Only one checkout line is necessary. Customers can wait when we get busy.

Call us back in a couple of hours, we’ll give you and update.

Sorry, we did nothing. We needed more information before we could process your order.

The customer experience is a simple one. Do more, give more, and care more than what is expected.

Measuring the Experience

Sometimes the trick is analyzing what is expected. Expectations are not driven by the front-line supervisor, the storeowner, or the even the marketing committee. While all three may have a hand in it, ultimately the customer decides.

When the high cost franchise restaurant cannot survive while the mom and pop diner consistently is consistently packed, or when the local shopping mall closes, and when the medical office cannot understand why patients are so angry. Perhaps they need to consider how much they really care.

Better yet, start with caring, it may be too late when everyone has already starting leaving.

Care More

It really isn’t that hard to grasp. If the population of those you serve are citing the chronic problems with customer service, your opportunity is to care more, not less.

The best businesses avoid correlating expenses with the bottom line. They correlate expenses with growth which leads to a better bottom line.

When cutting costs to improve cash flow is the only thing you’ll do to improve your position. Your position will lack service. Your culture will be focused on spend less and earn more, instead of care more and spend less.

The biggest advantage is the one waiting on you to make a difference for human interaction. Dollar for dollar customer onboarding, retention, and lifetime value will be more effective when you care more.

It is the only effective way to get more by spending less.

– DEG

Dennis E. Gilbert is a business consultant, speaker (CSPTM), and corporate trainer that specializes in helping businesses and individuals accelerate their leadership, their team, and their success. He is a five-time author and some of his work includes, #CustServ The Customer Service Culture, and Forgotten Respect, Navigating A Multigenerational Workforce. Reach him through his website at Dennis-Gilbert.com or by calling +1 646.546.5553.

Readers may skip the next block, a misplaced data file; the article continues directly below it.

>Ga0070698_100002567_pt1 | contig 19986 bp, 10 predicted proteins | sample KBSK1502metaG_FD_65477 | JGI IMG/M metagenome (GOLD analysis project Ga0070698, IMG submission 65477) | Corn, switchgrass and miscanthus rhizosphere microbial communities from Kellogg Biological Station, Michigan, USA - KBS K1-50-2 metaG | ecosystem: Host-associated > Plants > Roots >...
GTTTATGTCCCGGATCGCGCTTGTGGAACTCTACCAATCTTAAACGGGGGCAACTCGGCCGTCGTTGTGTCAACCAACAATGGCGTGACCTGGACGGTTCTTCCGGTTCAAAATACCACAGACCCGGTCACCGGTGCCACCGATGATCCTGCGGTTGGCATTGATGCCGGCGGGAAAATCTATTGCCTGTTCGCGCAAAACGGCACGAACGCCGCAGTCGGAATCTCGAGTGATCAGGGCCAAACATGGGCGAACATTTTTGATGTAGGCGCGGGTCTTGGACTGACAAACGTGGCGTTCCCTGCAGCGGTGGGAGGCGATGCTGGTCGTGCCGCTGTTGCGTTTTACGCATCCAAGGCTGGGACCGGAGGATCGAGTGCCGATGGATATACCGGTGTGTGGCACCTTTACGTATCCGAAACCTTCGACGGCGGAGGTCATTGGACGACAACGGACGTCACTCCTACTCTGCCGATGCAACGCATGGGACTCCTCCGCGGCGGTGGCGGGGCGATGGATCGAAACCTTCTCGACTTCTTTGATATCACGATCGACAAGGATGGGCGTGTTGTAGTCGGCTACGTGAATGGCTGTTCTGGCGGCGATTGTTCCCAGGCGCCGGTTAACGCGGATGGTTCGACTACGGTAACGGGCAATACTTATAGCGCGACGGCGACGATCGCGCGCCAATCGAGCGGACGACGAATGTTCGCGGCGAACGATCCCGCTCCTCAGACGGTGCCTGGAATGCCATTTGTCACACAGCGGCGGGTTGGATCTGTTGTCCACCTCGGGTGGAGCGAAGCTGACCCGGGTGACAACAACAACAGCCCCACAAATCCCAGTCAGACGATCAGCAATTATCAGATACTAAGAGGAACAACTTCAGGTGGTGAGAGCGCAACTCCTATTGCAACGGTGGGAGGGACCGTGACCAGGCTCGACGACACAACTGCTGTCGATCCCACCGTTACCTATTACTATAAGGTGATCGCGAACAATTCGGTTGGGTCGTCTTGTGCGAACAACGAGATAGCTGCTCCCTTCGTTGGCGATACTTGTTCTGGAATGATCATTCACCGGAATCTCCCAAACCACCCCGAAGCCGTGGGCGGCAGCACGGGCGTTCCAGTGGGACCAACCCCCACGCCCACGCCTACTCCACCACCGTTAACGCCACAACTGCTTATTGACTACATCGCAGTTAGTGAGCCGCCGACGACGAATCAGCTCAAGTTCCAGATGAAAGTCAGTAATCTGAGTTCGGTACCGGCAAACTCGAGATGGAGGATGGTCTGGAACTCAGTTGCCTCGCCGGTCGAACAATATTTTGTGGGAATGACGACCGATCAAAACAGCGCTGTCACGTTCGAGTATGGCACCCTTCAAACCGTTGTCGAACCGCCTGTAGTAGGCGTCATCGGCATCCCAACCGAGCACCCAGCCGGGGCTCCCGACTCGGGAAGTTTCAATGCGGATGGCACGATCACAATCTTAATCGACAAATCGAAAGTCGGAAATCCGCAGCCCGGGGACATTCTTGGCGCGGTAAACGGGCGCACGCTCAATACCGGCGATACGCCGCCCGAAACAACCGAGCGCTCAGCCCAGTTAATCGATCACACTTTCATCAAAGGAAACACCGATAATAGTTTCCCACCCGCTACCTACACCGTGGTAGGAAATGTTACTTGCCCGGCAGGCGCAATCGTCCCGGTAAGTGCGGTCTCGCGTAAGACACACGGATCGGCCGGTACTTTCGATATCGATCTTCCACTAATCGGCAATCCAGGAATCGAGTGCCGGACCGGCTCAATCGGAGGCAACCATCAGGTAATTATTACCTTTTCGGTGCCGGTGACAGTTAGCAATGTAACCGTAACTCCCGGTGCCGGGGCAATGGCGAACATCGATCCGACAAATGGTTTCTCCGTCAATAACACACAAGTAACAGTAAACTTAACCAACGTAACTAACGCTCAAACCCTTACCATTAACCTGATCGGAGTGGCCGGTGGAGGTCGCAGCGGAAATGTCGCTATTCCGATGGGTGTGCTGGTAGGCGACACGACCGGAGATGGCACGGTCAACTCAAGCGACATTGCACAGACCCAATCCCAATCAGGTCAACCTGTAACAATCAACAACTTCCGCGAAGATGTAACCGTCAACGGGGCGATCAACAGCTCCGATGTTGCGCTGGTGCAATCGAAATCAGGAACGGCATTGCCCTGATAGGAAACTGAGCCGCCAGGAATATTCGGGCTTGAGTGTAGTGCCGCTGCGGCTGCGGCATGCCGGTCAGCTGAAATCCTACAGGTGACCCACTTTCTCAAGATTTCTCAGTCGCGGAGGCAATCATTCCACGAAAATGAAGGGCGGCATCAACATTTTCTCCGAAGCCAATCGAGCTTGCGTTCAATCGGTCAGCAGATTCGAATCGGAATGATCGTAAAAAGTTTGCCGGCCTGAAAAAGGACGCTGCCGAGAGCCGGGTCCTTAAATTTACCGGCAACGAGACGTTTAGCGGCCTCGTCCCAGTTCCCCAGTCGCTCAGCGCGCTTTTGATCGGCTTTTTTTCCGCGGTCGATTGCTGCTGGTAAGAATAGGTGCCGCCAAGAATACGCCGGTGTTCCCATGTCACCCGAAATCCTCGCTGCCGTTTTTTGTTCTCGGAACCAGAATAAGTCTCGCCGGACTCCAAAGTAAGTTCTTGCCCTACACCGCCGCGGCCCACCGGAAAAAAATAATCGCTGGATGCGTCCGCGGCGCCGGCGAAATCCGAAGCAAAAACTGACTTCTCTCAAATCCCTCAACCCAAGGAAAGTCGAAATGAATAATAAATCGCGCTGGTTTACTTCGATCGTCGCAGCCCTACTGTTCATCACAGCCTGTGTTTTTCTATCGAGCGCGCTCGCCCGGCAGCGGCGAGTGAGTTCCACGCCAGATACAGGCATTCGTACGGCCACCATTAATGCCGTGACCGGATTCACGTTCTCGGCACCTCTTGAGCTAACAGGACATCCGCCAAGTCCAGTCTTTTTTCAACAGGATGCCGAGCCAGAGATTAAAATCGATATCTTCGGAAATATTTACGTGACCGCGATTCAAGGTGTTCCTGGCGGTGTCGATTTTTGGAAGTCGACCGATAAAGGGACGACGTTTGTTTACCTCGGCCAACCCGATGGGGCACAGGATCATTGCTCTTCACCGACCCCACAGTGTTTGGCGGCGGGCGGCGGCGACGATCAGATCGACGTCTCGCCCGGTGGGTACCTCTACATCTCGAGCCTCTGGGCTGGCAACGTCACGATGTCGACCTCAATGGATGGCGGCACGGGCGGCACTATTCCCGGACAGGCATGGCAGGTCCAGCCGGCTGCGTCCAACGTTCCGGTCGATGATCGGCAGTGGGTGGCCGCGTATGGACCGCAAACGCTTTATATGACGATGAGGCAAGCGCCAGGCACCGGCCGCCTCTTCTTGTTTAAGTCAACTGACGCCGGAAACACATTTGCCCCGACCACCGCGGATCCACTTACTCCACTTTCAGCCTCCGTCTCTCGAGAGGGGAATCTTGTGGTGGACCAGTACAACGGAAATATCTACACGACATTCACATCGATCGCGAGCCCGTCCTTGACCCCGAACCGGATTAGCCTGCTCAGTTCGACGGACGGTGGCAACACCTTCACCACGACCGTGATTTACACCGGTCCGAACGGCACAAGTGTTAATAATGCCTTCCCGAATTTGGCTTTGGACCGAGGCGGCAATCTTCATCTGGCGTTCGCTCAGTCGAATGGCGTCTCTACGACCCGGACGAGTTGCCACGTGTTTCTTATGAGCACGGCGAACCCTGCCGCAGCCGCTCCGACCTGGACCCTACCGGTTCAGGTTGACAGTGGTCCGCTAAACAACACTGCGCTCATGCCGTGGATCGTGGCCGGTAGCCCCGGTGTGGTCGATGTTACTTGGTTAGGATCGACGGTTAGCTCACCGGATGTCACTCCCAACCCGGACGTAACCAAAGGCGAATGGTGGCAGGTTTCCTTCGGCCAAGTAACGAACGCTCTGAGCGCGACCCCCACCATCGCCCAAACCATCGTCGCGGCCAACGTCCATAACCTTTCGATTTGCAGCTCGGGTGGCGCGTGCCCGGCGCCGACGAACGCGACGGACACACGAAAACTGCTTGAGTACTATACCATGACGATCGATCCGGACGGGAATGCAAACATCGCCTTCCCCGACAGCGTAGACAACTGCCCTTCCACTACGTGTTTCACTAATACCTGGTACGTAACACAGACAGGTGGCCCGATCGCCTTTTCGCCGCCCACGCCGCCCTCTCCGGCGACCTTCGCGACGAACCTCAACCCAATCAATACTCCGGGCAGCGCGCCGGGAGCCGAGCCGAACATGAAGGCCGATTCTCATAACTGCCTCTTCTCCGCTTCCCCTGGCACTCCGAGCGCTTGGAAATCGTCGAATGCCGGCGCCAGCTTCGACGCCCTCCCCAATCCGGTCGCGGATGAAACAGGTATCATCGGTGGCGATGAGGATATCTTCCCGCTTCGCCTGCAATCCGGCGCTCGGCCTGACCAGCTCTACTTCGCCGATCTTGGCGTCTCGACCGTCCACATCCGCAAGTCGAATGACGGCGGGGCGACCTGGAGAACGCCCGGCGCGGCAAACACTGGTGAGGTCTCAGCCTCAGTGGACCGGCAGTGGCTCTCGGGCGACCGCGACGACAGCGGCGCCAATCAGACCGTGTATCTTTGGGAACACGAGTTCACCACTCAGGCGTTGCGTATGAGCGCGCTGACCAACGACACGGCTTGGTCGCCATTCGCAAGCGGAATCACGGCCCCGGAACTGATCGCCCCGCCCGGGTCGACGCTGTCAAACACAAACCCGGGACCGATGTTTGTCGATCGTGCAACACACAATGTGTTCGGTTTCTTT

Dennis Gilbert on Google+


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offload problems

Do You Offload Problems To Your Customers?

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Have you ever walked the path of least resistance? Do you look for the easy route to build product or provide services? Easy is often viewed as advantageous, in the short run at least. That advantage is less cost, but at what price? What happens when you offload problems?

It seems to be the nature of what many people and businesses do. They offload problems. They look for the short cut and the cost savings. The thought is, we will do this because the customer won’t notice or doesn’t really care. By the way, it saves us money or causes a return visit.

Customer Engagement

Our cars get a check engine light, but we have to purchase a code reader to get the code. Why doesn’t it just tell us the code?

You can put your trash in an outside a can, but you have to bring it to the curb for collection. Later you search for the lid around the neighborhood because it has blown off in the wind.